Articles | Volume 17, issue 6
Hydrol. Earth Syst. Sci., 17, 2147–2159, 2013
Hydrol. Earth Syst. Sci., 17, 2147–2159, 2013

Research article 07 Jun 2013

Research article | 07 Jun 2013

Errors in climate model daily precipitation and temperature output: time invariance and implications for bias correction

E. P. Maurer1, T. Das2, and D. R. Cayan3 E. P. Maurer et al.
  • 1Civil Engineering Dept., Santa Clara University, Santa Clara, CA, USA
  • 2CH2MHill, 402 W. Broadway, San Diego, CA, USA
  • 3Division of Climate, Atmospheric Sciences, and Physical Oceanography, Scripps Institution of Oceanography and Water Resources Division, US Geological Survey, La Jolla, CA, USA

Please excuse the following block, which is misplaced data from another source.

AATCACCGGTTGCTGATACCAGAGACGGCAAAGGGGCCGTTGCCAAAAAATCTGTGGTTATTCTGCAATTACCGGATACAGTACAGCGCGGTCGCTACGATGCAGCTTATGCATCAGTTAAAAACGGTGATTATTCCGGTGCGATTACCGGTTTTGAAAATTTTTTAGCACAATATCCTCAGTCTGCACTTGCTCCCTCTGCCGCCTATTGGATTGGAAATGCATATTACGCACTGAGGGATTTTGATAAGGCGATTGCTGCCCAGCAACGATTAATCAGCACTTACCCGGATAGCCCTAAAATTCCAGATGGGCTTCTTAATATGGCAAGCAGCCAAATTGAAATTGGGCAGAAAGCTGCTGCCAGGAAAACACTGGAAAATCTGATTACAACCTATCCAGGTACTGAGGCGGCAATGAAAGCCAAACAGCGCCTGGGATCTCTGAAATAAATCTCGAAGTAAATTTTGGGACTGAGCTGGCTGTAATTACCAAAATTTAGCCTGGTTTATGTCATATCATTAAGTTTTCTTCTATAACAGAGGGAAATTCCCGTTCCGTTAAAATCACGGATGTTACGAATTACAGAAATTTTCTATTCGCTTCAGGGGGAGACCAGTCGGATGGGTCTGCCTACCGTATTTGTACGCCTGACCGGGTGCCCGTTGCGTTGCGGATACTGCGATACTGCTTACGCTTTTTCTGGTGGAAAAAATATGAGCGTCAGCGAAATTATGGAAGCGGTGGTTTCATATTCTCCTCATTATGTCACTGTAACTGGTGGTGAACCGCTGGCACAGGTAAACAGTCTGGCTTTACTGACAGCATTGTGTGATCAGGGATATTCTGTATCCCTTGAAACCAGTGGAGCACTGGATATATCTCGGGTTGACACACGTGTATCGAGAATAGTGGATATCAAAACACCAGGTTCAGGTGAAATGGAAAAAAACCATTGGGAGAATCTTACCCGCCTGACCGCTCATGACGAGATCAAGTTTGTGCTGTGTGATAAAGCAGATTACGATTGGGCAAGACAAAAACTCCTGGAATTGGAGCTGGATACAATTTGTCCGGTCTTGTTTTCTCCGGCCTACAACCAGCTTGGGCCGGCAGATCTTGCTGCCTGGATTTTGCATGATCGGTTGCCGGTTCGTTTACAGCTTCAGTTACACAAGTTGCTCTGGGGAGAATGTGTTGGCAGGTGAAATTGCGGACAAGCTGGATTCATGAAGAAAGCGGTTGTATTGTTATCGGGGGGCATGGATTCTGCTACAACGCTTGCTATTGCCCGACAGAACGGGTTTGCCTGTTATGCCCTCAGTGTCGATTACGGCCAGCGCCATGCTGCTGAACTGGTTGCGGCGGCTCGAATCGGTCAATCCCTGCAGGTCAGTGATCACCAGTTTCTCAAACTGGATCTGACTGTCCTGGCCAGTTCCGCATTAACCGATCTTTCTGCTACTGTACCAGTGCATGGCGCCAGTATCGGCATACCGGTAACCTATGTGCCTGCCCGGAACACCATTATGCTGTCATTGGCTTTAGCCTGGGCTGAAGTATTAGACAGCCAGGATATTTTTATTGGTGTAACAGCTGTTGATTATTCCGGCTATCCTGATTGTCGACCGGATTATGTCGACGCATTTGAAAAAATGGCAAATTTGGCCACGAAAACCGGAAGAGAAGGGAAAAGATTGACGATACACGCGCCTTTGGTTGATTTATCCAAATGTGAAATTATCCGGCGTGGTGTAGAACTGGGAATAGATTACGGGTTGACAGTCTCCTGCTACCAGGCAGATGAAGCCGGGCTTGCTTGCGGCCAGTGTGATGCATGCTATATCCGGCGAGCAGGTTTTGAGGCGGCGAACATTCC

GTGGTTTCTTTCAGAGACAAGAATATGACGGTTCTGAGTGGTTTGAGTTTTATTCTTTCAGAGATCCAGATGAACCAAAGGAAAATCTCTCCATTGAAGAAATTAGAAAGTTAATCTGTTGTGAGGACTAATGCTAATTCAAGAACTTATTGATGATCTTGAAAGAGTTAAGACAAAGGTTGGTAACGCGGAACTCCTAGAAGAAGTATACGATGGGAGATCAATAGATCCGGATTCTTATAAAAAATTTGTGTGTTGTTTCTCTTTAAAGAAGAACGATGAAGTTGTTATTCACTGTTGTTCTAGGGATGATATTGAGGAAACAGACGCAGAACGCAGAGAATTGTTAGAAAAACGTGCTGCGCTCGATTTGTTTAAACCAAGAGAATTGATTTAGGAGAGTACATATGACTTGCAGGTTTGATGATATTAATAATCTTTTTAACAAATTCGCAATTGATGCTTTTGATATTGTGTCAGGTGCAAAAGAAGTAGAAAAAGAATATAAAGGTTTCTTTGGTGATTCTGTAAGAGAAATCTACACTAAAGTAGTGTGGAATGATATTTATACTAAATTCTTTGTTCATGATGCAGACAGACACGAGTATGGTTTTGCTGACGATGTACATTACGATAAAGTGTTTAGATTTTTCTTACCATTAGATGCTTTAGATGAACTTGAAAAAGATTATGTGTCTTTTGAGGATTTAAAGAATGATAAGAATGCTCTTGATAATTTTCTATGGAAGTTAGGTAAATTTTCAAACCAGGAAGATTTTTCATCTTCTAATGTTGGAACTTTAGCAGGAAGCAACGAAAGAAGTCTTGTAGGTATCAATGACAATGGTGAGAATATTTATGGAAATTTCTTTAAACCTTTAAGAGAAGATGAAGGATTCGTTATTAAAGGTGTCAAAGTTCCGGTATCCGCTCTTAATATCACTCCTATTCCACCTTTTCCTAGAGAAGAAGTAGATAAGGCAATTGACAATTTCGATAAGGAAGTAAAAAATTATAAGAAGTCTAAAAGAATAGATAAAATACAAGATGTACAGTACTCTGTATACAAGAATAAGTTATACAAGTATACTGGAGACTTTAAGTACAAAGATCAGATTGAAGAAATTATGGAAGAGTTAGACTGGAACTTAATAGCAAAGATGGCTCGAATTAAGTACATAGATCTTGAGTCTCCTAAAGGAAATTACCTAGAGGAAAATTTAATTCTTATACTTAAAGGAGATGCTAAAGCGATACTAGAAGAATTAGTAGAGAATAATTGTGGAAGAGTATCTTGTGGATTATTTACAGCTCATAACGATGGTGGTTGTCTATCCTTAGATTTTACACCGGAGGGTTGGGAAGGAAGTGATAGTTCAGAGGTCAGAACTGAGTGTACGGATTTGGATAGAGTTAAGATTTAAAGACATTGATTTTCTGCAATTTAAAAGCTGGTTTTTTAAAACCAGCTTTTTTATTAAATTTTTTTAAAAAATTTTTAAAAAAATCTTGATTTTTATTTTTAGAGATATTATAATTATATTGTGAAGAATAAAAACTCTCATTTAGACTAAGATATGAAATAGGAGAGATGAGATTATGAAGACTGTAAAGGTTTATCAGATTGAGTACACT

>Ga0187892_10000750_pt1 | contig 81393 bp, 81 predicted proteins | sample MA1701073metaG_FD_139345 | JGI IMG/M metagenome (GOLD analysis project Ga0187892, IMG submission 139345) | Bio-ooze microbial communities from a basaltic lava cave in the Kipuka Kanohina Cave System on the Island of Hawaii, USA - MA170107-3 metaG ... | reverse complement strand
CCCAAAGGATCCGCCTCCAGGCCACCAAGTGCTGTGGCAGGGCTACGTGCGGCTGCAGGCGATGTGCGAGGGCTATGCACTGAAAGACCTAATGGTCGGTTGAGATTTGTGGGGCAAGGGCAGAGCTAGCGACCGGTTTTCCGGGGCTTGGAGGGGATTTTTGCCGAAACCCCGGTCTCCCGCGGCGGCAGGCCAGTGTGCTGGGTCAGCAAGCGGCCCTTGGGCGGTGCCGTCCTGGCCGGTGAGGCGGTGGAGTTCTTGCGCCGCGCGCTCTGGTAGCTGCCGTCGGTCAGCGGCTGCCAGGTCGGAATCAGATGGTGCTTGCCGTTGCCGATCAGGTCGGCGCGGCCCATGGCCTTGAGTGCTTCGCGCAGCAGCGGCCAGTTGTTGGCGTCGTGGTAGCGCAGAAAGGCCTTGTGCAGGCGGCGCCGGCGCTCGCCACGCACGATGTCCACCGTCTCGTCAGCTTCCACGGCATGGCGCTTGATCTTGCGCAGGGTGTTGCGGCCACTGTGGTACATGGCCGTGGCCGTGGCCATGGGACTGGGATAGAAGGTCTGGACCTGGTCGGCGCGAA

Abstract. When correcting for biases in general circulation model (GCM) output, for example when statistically downscaling for regional and local impacts studies, a common assumption is that the GCM biases can be characterized by comparing model simulations and observations for a historical period. We demonstrate some complications in this assumption, with GCM biases varying between mean and extreme values and for different sets of historical years. Daily precipitation and maximum and minimum temperature from late 20th century simulations by four GCMs over the United States were compared to gridded observations. Using random years from the historical record we select a "base" set and a 10 yr independent "projected" set. We compare differences in biases between these sets at median and extreme percentiles. On average a base set with as few as 4 randomly-selected years is often adequate to characterize the biases in daily GCM precipitation and temperature, at both median and extreme values; 12 yr provided higher confidence that bias correction would be successful. This suggests that some of the GCM bias is time invariant. When characterizing bias with a set of consecutive years, the set must be long enough to accommodate regional low frequency variability, since the bias also exhibits this variability. Newer climate models included in the Intergovernmental Panel on Climate Change fifth assessment will allow extending this study for a longer observational period and to finer scales.